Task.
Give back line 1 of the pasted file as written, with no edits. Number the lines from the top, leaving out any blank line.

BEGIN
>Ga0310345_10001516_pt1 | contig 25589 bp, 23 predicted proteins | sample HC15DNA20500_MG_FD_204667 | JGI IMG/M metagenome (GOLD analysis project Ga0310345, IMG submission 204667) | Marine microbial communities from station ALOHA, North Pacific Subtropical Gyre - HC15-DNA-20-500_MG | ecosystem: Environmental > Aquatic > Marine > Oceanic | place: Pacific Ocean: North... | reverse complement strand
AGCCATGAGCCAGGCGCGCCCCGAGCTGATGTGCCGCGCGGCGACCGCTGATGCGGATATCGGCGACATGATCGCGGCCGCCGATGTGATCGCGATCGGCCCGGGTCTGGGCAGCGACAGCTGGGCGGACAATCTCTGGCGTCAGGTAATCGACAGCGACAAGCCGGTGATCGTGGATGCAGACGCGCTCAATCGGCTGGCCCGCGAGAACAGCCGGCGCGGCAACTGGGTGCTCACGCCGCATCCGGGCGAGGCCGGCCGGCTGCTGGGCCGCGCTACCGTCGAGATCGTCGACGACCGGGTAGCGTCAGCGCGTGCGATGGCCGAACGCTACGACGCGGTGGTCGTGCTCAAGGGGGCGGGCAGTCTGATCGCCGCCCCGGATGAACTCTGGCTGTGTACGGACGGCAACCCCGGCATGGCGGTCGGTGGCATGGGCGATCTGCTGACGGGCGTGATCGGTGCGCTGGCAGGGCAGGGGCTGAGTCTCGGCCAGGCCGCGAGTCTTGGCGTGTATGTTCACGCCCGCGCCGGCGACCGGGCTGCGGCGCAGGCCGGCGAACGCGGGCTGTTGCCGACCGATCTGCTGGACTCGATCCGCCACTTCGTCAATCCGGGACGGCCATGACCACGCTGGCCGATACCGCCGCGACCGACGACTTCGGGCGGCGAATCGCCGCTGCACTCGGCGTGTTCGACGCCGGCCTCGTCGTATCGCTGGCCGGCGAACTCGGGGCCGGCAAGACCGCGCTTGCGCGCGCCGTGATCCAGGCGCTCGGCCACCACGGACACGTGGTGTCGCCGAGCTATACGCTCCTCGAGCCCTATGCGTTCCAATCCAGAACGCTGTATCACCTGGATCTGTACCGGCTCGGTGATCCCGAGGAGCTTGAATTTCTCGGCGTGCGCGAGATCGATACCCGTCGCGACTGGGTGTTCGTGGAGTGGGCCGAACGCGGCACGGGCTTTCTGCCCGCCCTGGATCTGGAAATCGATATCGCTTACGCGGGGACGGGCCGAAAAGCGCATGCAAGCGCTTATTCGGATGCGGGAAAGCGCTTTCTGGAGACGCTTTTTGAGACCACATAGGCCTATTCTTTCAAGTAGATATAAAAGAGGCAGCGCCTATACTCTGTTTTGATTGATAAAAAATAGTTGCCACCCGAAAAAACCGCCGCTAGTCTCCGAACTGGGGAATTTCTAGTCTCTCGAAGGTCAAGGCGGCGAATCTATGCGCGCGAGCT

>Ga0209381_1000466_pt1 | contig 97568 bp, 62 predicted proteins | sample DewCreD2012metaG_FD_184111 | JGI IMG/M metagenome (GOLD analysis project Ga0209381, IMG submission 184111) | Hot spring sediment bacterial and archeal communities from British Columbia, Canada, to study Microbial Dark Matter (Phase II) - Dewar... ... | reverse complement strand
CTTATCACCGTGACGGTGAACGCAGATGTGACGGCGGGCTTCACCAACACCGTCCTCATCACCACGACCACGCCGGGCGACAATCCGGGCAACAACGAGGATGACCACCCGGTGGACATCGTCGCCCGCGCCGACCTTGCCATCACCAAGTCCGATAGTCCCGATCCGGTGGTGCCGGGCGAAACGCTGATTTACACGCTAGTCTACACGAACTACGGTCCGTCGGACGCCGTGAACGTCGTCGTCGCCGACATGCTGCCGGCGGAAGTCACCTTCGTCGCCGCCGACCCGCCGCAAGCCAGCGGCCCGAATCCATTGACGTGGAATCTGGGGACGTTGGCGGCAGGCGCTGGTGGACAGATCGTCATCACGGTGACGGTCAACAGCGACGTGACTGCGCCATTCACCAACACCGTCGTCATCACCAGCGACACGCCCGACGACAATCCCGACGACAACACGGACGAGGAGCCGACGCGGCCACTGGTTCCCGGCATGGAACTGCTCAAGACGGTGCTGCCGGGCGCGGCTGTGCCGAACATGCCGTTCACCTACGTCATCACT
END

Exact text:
>Ga0310345_10001516_pt1 | contig 25589 bp, 23 predicted proteins | sample HC15DNA20500_MG_FD_204667 | JGI IMG/M metagenome (GOLD analysis project Ga0310345, IMG submission 204667) | Marine microbial communities from station ALOHA, North Pacific Subtropical Gyre - HC15-DNA-20-500_MG | ecosystem: Environmental > Aquatic > Marine > Oceanic | place: Pacific Ocean: North... | reverse complement strand